PS1 Previews: Freestyle Motocross: McGrath vs. Pastrana Preview

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Freestyle Motocross: McGrath vs. Pastrana Preview

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Scheduled release date:

November 2000

  Acclaims access to the Jeremy McGrath license hasn't gotten them too far in terms of financial and critical success. Jeremy McGrath's Supercross 2000 was recently released and honestly wasn't what people hoped for. I won't get into the depth of the game but let's just say that Supercross 2000 didn't deliver in most of its fields. Well now the story is a bit different as the McGrath chapter turns and a new videogame is upon the horizon, this time it features Jeremy's biggest rival, who is the rookie Travis Pastrana. Acclaim wasted no time on putting their Pastrana license to use, by creating a product said to be cutting edge, exciting and most of all fun. We all know that Acclaim has let us down in the past, they have recently let me down with ATV: Quad Power Racing, but this game is different, Freestyle Motocross: Jeremy McGrath vs. Travis Pastrana is surprisingly a great game and I'm here to deliver a hands-on preview of an 85% preview build that Acclaim has sent us just today. Check out the outrageously awesome screenshots of the game and read the preview.

   Visually this game stands out among some of the best in the Supercross and Motocross games. The only game that I can think of sporting better visuals is Moto Racer: World Tour. Both games have a superb frame rate even with all bikes on one screen, but Moto Racer has a far better view of distance. You see the pop-up in the current version of McGrath/Pastrana has some noticeable pop-up, although an Acclaim PR representative has stated to us that since this is a preview build, the development staff will spend the rest of their time tuning up the visuals, AI, any game errors and basically any glitches that severely affect gameplay. The bike models look quite impressive, the wheels look smooth, and the bike frames are excellent. Unlike Supercross 2000's grainy looking bikes and textures, McGrath/Pastrana actually has sharp looking textures, bikes and best of all environments. There is definitely more to come with the final version of the game but in the meantime enjoy the screens.

   In my own mind, I was thinking of the game as San Fransisco Rush on two wheels. This my friends is no regular motorcycle game, nope! McGrath/Pastrana actually has 9 locales with grueling shortcuts that may end with huge air, big time hills for you to pull off big time stunts. While on the topic of stunts, Z-Axis went through the trouble of adding approximately 35 different tricks such as the Can-Can, Superman, Whip, Barrel Roll, Backflip, Nac-Nac (Can-Can spelled backwards), Heart Attack and Indian Air. The tricks are more or less done by pulling of a Tony Hawk-esque maneuver such as holding left and circle, or up and triangle. There are three different styles of gameplay, first is Freestyle, this is where you go all-out pulling off giant moves on big piles of air. Second is Racing, which is self-explanatory and third is a mixture of both where points are tallied and finishing first is the prime objective. The game features four different bike classes that are; 125cc, 250cc, 250cc, Custom and Open. 125 bikes are mainly for dirt racing and such, while 250s are for street racing and performance. There are five game modes to choose from, the Single Race, Multi-player, Championship, Time Attack and Practice are self-explanatory, but the Card mode is something you may not be too familiar with.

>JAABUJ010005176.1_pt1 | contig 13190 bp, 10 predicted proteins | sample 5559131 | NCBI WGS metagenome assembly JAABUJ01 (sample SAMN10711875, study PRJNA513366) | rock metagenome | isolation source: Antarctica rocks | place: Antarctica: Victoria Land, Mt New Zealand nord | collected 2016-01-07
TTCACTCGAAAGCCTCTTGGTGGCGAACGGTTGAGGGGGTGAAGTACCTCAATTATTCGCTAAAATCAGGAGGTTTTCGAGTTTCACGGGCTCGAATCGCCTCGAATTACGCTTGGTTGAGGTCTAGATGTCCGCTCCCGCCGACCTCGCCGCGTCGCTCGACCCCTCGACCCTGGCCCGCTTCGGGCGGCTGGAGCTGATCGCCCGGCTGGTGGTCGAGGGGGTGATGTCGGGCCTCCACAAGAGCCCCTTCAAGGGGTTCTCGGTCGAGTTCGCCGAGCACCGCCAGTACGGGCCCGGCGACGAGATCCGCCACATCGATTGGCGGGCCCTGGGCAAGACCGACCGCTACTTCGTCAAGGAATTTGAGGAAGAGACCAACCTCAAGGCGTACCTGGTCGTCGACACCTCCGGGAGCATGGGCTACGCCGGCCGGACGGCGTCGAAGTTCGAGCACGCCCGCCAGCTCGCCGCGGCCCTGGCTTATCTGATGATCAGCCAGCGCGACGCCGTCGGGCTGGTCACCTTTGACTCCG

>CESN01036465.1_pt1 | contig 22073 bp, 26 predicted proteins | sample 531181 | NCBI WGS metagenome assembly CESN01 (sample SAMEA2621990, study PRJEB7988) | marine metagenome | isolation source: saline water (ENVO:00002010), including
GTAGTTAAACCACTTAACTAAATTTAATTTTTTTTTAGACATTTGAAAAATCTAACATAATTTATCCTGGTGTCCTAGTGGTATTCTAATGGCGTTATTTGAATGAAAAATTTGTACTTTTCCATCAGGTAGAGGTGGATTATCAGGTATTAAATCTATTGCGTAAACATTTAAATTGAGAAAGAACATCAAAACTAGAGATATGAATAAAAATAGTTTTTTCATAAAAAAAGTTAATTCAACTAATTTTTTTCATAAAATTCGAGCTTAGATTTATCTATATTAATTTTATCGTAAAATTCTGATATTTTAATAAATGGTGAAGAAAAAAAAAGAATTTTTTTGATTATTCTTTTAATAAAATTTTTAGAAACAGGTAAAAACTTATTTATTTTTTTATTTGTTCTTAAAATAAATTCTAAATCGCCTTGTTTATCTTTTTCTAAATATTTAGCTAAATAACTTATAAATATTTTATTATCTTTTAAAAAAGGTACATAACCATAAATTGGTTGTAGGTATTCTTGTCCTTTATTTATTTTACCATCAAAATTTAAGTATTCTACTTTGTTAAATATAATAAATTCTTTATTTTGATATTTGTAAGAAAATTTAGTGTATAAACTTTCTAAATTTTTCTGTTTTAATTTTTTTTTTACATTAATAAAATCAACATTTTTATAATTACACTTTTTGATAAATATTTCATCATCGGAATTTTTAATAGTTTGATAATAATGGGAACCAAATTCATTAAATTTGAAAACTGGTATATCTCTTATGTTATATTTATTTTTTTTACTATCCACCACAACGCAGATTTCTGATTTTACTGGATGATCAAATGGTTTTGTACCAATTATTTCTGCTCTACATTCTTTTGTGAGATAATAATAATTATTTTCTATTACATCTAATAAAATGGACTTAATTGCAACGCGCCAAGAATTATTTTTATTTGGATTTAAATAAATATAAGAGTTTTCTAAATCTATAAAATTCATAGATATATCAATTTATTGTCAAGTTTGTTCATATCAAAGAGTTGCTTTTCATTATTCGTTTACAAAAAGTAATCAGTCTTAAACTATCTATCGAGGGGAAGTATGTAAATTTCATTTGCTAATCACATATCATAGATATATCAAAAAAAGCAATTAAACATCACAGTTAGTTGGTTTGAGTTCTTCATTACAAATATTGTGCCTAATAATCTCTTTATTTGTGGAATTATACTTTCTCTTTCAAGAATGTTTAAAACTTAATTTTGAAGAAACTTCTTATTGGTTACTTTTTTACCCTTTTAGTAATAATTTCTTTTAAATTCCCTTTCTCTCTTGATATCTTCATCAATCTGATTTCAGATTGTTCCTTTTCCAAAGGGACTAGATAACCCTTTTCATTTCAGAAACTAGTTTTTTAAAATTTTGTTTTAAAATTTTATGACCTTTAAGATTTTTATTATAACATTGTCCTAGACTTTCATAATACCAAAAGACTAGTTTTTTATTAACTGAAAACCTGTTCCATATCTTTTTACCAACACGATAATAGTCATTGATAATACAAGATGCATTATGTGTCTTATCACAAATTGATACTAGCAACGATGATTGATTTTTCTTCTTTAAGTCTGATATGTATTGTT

Card mode is also like a competition which if completed, awards you with new bikes, tracks and more. There are a total of 30 card races, anything from winning a race to out-scoring seven others in a freestyle competition. These meets can at times be some annoying defeats but no matter what you'll still come back for more. The nine locales aren't real in any way, they feature tons of huge shortcuts that end almost in a San Francisco Rush fashion, some of the locales are Lochness, Volcano, Vegas, Yosemite National Park, and Tombstone. Z-Axis brings their "Skeletal Dynamics System" to the game generating some more realistic crashes, that would replicate a real-life scenario of a bike crash. On all of that, McGrath/Pastrana features a pretty good rock soundtrack which was created by the staff rather than big name bands. Never the less I found Freestyle Motocross: Jeremy McGrath vs. Travis Pastrana quite an enjoyable game and one I would think of picking up this November when the game ships. Motocross and Supercross fans this game may surely please you with its extreme arcade gameplay and a strange similarity to San Francisco Rush.


10/5/2000 SolidSnake

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